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Krusinski was a 'good choice' for the job

May. 11, 2013 - 10:13AM   |  
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The man who was supposed to lead the Air Force's sex assault prevention efforts will stand trial July 18 in Arlington, Va., on a charge of sexual battery.

The man who was supposed to lead the Air Force's sex assault prevention efforts will stand trial July 18 in Arlington, Va., on a charge of sexual battery.

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The man who was supposed to lead the Air Force’s sex assault prevention efforts will stand trial July 18 in Arlington, Va., on a charge of sexual battery.

Lt. Col. Jeff Krusinski allegedly grabbed the breasts and buttocks of a woman he didn’t know near a stretch of Crystal City bars and restaurants just after midnight May 5, according to a police report.

In a booking photo from the Arlington County jail, Krusinski has cuts and bruises on his face. Police said they don’t know he he got them.

Krusinski, 41, made his first court appearance May 9, accompanied by his attorney, Sheryl Shane. Krusinski, dressed in a dark blazer and tie, appeared nervous during the brief hearing. He did not enter a plea and spoke only when General District Court Judge Richard J. McCue asked if he understood why he was in court.

“Yes, sir,” Krusinski answered.

McCue set a July 18 trial date against the objections of Shane, who said she needed more time to prepare due to the “level of public interest” in the case.

If convicted, Krusinski faces up to a year in jail and a $2,500 fine. He and his attorney promptly left the courtroom after the minutes-long hearing, slipping into a waiting room guarded by sheriff’s deputies. They reappeared several minutes later, got into an elevator with deputies and walked out of the courthouse to more than a dozen news cameras.

Krusinski and Shane got into a car waiting on the street outside. Neither responded to requests for comment. Shane declined requests for comment.

Shane told The New York Times her client planned to plead not guilty. “Every time his name is mentioned, it seems that he’s being blamed for everything in the military,” she was quoted as saying. “This is just a misdemeanor case, not a felony, and a lot of focus is on him. It’s almost like he is a pawn in a chess game.”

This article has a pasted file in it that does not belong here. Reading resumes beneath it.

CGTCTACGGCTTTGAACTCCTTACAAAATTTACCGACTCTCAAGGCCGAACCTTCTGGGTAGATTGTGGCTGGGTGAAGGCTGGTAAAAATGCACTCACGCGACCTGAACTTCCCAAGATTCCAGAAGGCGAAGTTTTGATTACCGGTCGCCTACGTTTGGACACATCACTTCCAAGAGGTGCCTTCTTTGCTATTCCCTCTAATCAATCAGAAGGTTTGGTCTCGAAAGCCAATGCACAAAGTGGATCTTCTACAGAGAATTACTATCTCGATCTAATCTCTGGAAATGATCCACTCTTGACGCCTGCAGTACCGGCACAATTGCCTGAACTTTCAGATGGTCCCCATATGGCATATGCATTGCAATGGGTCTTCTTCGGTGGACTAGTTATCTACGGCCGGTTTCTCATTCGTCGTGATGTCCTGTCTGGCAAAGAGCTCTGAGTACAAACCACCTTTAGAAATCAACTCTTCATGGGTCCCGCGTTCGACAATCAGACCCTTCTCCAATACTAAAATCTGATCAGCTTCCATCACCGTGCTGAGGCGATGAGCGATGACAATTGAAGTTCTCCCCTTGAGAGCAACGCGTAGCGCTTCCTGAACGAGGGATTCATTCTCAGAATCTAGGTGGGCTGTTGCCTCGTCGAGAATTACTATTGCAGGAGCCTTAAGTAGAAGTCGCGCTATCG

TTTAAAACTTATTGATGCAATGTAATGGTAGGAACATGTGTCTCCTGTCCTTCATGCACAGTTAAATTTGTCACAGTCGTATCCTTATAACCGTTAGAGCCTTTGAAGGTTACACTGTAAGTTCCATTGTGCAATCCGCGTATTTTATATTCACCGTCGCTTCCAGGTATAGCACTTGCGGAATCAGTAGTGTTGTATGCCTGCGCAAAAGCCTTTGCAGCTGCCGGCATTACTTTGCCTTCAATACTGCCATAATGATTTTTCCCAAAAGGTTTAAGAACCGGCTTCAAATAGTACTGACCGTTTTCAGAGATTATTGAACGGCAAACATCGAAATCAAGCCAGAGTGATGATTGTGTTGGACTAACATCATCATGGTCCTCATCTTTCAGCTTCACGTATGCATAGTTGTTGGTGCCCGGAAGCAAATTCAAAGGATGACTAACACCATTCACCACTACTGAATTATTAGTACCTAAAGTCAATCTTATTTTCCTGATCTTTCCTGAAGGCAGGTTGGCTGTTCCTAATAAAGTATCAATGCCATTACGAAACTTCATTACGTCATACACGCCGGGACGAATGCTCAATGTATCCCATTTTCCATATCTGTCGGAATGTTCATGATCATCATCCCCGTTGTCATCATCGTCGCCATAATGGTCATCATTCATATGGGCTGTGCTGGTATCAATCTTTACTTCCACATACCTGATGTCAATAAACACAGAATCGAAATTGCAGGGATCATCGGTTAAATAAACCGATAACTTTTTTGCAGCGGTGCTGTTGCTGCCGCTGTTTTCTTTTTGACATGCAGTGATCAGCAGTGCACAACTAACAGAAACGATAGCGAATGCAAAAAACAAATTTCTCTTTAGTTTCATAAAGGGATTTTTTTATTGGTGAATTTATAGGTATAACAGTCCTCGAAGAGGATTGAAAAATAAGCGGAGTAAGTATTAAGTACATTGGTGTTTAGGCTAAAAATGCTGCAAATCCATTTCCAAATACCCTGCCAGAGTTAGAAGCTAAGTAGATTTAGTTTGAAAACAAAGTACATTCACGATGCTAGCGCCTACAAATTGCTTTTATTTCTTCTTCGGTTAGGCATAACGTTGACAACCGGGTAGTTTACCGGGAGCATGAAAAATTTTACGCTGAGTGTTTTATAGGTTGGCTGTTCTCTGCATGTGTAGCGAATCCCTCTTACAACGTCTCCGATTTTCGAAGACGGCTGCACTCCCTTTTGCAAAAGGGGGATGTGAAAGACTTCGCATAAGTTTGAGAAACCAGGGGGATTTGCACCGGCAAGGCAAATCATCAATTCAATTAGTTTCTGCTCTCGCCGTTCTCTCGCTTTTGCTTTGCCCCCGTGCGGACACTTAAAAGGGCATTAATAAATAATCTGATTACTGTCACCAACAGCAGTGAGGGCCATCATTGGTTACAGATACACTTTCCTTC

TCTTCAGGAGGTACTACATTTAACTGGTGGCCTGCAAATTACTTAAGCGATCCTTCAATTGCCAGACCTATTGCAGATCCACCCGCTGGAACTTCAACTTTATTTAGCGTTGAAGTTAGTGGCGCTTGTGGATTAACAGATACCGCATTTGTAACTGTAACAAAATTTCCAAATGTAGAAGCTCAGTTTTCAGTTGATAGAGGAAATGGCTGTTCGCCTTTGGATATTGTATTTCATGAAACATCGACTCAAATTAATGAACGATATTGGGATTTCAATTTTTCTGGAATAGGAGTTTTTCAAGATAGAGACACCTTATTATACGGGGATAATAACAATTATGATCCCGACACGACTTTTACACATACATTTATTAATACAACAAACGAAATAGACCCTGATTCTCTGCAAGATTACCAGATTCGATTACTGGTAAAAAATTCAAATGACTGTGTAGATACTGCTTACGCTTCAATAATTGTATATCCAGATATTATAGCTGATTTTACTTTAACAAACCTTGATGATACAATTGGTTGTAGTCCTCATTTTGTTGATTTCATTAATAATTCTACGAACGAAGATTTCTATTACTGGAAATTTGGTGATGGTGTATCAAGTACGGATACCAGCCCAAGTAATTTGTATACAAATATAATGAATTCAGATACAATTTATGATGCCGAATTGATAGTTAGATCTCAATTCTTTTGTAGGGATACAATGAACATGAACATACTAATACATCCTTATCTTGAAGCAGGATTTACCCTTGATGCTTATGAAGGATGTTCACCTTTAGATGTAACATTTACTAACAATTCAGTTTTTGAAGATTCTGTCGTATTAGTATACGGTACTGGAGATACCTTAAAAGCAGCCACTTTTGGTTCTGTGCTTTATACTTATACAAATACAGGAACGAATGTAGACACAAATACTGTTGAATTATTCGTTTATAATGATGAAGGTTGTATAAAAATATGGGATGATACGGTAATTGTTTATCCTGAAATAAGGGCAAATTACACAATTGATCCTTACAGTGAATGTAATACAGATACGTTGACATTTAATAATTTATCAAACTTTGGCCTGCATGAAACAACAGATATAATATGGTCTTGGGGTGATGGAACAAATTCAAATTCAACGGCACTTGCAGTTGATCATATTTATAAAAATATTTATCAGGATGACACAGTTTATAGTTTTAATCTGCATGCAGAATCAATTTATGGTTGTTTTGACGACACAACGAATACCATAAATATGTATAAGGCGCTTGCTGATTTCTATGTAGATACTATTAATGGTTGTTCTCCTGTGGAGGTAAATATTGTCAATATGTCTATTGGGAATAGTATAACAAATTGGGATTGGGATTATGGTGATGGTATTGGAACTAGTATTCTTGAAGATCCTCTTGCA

'Good choice' for job

The charge against Krusinski, who’d held the job of chief of the Sexual Assault Prevention and Response Office for just two months, was an embarrassment to the Air Force, already reeling from a number of scandals involving sexual misconduct and assault.

Air Force Chief of Staff Gen. Mark Welsh told lawmakers on Capitol Hill May 7 that Krusinski’s record “is very good.”

“There is no indication in his professional record or performance or in his current work place that there’s any type of a problem like this,” Welsh said during a Senate Armed Services Committee meeting.

“He is a personnel officer by training. He has spent the last two and a half years working on the air staff in the personal policy arena. He was a force support squadron commander before coming to the Pentagon. Force support squadron is the squadron in which things like sexual assault coordination counselors, etcetera, work in our active Air Force units,” Welsh said.

Brig. Gen. Eden Murrie, director of Air Force Services, and Lt. Gen. Darrell Jones, deputy chief of staff for Manpower, Personnel and Services, selected Krusinski for the position, Welsh told lawmakers.

They reviewed the records of several eligible officers for the job, Air Force spokeswoman Lt. Col. Laurel Tingley said in an email. “Leadership felt Lt. Col. Krusinski’s credentials made him a good choice for the branch chief job.”

Krusinski graduated from the Air Force Academy in 1994. His past assignments include Force Support Squadron commander at McDill Air Force Base, Fla.; chief of Force Development at Wright-Patterson Air Force Base, Ohio; and commander of Military Personnel Flight at Eglin Air Force Base, Fla. He has held posts at Bolling Air Force Base, Washington, D.C., Vandenberg Air Force Base, Calif., and Joint Base San Antonio-Randolph, Texas.